I'll smile and wave at them as I fill my moat and feed the alligators. Hopefully, they'll get the message.

Robert Frost had it right. Good fences make good neighbors.

Any neighbor stories you want to share?

Evelyn David


  1. If I got started on neighbor stories, I'd be writing all day! Let's just say that I'm trying to learn how to be more patient, live and let live, and not expect everyone to want the same things that I want (like, pretty landscaping, flowers in the ground that aren't made of plastic, and no humongous dirt piles growing weeds in my backyard). 'Nuff said! ;-)


  2. I grew up in a neighborhood where everyone was like family. There were several houses where it was SOP for me to knock and just walk right in. And those families approached our house with the same level of familiarity. And having just gotten back from a visit with my parents (and some of those neighbors), I find I really miss that atmosphere.

    My father had a medical emergency while I was there this time (fortunately it all turned out fine). Our next-door neighbor wasn't home, but as always his door was unlocked. My husband took the kids over there so they wouldn't have to be around when the ambulance arrived. Meanwhile other neighbors poured out of their houses, offering to help, to take in kids, etc...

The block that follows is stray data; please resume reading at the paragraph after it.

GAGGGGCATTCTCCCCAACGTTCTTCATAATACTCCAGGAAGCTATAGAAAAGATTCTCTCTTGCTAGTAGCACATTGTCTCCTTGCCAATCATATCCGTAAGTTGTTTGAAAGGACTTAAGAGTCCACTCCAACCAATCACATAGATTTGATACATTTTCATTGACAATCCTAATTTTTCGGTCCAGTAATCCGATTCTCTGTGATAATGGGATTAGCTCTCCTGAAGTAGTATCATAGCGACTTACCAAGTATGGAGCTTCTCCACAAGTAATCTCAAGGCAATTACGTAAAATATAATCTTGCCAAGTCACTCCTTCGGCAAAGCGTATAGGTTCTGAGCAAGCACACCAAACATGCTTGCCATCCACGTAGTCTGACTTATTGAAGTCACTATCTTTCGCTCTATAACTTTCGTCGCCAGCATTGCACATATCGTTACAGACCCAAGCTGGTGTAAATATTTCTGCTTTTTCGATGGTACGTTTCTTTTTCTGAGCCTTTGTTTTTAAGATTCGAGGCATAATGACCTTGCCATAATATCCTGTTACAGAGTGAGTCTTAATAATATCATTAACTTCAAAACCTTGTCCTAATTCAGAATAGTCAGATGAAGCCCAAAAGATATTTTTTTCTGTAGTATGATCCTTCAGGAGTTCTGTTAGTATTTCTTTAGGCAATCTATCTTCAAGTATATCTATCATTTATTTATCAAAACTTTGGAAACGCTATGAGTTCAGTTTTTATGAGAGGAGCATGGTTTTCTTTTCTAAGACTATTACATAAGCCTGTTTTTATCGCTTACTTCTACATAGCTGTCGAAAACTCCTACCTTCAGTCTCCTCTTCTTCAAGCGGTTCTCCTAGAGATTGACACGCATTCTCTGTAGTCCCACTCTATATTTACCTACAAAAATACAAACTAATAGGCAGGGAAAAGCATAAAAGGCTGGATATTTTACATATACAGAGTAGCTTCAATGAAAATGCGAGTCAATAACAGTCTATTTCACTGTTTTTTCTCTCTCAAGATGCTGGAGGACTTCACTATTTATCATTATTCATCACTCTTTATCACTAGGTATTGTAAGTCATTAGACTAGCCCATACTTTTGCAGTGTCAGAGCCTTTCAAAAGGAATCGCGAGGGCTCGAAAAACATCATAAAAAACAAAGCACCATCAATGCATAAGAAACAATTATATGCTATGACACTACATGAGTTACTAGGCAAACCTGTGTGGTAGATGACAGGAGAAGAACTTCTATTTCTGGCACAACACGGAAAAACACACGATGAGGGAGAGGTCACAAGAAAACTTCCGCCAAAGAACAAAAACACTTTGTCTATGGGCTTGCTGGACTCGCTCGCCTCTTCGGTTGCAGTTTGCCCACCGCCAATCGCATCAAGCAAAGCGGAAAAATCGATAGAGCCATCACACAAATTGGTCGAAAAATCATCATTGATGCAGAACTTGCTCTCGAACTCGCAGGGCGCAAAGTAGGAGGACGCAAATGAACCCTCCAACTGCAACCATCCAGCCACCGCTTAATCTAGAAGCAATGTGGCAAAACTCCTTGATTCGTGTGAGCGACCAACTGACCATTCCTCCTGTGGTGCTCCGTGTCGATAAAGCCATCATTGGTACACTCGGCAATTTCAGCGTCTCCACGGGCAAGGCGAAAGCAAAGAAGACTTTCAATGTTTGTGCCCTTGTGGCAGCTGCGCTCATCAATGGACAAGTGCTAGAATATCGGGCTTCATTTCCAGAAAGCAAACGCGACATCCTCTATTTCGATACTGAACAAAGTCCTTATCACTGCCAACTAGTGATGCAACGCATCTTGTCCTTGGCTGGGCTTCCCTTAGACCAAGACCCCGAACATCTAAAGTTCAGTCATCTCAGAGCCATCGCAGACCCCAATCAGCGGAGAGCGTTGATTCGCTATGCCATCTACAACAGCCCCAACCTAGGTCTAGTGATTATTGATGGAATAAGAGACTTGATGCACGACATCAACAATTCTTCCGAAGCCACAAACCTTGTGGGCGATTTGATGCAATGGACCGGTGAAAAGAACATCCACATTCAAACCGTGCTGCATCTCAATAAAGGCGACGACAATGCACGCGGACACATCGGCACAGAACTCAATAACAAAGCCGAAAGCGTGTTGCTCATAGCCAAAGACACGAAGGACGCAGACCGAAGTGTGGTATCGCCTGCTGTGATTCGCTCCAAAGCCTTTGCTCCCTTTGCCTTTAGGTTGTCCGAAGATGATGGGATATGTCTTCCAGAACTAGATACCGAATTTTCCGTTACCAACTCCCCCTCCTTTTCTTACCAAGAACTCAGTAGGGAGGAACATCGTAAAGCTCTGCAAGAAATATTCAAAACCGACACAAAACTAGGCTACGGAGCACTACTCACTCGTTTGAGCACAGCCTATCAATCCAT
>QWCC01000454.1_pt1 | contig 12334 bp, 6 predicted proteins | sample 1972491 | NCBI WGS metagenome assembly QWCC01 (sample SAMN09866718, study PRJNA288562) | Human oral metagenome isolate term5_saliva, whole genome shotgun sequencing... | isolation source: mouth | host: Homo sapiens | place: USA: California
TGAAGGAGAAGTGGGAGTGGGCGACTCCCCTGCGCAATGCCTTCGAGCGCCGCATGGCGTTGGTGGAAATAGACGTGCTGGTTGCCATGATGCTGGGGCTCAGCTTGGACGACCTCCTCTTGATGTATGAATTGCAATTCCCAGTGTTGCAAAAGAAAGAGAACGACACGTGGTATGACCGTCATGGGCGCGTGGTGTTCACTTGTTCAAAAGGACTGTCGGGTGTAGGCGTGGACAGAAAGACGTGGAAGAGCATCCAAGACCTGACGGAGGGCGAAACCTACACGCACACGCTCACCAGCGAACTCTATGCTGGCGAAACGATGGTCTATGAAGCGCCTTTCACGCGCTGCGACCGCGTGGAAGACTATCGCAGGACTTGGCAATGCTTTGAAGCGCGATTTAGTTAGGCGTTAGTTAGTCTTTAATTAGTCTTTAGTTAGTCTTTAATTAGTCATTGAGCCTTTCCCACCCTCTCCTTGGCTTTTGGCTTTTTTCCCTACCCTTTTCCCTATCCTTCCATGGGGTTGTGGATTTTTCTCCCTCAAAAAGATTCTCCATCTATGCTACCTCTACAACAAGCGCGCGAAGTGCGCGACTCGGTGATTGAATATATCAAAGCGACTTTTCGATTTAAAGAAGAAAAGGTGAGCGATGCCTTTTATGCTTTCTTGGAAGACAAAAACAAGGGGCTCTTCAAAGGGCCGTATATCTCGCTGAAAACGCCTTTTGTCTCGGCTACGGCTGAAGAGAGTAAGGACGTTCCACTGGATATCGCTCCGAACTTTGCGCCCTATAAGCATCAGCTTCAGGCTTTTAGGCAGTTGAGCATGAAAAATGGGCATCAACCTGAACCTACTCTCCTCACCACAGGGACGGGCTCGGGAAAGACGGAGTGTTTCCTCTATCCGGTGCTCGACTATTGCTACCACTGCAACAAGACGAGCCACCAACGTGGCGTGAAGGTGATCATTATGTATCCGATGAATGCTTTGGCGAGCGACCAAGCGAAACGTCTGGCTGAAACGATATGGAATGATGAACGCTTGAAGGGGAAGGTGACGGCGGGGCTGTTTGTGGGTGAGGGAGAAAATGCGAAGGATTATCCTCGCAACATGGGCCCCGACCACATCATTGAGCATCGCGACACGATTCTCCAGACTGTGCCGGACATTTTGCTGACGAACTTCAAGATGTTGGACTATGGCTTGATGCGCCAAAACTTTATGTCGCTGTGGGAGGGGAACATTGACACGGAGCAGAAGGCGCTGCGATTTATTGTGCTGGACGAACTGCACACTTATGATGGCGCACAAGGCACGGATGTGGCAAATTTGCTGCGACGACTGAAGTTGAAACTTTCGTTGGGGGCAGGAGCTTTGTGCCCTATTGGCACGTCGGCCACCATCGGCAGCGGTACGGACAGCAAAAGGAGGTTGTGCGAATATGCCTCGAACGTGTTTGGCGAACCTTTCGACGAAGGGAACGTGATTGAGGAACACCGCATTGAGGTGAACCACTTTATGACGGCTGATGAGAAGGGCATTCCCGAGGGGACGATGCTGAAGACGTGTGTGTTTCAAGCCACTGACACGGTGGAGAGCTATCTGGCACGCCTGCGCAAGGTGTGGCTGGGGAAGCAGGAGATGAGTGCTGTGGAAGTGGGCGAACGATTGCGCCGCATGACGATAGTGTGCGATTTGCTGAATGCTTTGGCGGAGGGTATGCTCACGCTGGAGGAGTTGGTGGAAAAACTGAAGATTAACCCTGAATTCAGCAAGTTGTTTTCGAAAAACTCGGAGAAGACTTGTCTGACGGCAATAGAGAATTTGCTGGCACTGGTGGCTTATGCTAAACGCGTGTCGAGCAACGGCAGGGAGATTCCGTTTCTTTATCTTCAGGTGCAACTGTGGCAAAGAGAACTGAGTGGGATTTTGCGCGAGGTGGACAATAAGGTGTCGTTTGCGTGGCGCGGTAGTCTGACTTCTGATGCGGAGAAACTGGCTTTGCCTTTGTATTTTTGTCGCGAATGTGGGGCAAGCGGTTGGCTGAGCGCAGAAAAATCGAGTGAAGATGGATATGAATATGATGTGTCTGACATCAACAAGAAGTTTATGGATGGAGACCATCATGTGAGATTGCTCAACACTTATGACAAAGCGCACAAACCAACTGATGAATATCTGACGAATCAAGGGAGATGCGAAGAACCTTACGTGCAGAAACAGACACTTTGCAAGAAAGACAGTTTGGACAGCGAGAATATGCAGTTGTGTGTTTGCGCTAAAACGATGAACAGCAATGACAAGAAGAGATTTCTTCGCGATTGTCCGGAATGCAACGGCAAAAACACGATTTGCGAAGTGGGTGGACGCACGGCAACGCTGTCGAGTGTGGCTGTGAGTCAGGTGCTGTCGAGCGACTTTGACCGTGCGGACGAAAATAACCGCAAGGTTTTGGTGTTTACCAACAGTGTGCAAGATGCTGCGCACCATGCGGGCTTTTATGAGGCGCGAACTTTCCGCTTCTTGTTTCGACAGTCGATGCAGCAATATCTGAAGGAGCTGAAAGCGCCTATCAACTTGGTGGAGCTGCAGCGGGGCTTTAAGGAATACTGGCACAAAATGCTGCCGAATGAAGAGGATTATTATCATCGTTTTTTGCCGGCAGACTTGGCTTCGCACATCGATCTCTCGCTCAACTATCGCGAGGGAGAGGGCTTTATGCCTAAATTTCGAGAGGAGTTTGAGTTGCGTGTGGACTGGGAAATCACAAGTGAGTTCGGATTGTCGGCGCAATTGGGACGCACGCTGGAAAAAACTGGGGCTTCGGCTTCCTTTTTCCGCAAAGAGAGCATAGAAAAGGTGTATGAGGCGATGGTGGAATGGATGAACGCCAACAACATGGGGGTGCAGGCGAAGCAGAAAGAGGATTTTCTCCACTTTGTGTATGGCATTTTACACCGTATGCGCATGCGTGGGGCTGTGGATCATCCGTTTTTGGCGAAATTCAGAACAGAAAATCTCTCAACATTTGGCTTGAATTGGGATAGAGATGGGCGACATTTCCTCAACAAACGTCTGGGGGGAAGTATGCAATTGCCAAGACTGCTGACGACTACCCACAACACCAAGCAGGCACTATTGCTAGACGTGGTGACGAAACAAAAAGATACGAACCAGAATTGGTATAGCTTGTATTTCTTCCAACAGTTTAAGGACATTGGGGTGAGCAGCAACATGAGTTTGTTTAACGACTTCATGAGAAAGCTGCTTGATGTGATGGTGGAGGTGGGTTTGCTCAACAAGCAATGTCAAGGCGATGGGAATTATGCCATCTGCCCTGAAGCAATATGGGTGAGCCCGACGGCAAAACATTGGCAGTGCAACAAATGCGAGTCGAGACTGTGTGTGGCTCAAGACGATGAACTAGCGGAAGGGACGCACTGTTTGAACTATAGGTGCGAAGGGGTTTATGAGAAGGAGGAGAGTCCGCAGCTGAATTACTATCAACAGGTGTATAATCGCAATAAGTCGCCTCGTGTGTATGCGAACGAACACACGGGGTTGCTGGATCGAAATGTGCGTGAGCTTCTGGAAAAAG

That kind of outgoing community can be hard on the privacy, like you're talking about, but all in all I find it comforting!

    But if you don't like it, just spread a rumor that you're unbalanced and that you killed the previous owner of your neighbor's house. That will insure that they don't want to bond with you too much. And maybe that reputation will spread, and the others will leave you alone as well!

    Good luck getting your peace and quiet!

  3. This blog made me chuckle. Just goes to show how difference we all our Viva la difference!

    We live in the country. Anyone who comes to visit will come in a vehicle. But, the ones we know well will just walk in and start hollering, anyone here? If they don't I'd never know they were here. My office is near the back of the house and with the air-conditioning running, I can't hear a thing.

    I don't mind at all unless I'm really, really busy, but I also don't mind telling someone I'm busy.

    When my kids were growing up and we lived in a neighborhood, the neighborhood kids ran in and out. I didn't mind at all because my kids did it at their friends' houses too. The grown-ups knocked.

    My mom told me not to make friends with my neighbors, only to have friends who lived far enough away that they'd call before they came over. I didn't heed her advice.

    Tee hee. I like spreading the rumor that you're unbalanced.


  4. We share a driveway. I'll save you all of the angst this has caused over the years.

    The houses on my street are pretty close together but everyone leaves everyone else pretty much alone interfering when it's necessary (i.e. I saw your kid riding their bike at full speed down the hill with no helmet; or did you know your daughter drives and talks on her cell phone?). That kind of thing. But this here's the East Coast where everyone vants to be alone. Maggie

  5. I meant to say we are all different. I do think cultural difference abound in all areas of our lives.